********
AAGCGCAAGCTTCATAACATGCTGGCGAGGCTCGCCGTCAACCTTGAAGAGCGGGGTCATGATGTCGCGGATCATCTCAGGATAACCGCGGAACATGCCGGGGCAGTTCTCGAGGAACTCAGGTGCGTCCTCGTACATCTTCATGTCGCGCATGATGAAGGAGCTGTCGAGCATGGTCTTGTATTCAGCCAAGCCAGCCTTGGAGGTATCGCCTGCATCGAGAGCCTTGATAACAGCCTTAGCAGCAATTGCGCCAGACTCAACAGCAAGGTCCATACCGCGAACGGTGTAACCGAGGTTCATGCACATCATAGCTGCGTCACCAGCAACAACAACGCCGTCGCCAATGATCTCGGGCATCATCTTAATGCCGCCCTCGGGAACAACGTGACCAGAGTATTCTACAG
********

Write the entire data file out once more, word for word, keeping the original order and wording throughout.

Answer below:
AAGCGCAAGCTTCATAACATGCTGGCGAGGCTCGCCGTCAACCTTGAAGAGCGGGGTCATGATGTCGCGGATCATCTCAGGATAACCGCGGAACATGCCGGGGCAGTTCTCGAGGAACTCAGGTGCGTCCTCGTACATCTTCATGTCGCGCATGATGAAGGAGCTGTCGAGCATGGTCTTGTATTCAGCCAAGCCAGCCTTGGAGGTATCGCCTGCATCGAGAGCCTTGATAACAGCCTTAGCAGCAATTGCGCCAGACTCAACAGCAAGGTCCATACCGCGAACGGTGTAACCGAGGTTCATGCACATCATAGCTGCGTCACCAGCAACAACAACGCCGTCGCCAATGATCTCGGGCATCATCTTAATGCCGCCCTCGGGAACAACGTGACCAGAGTATTCTACAG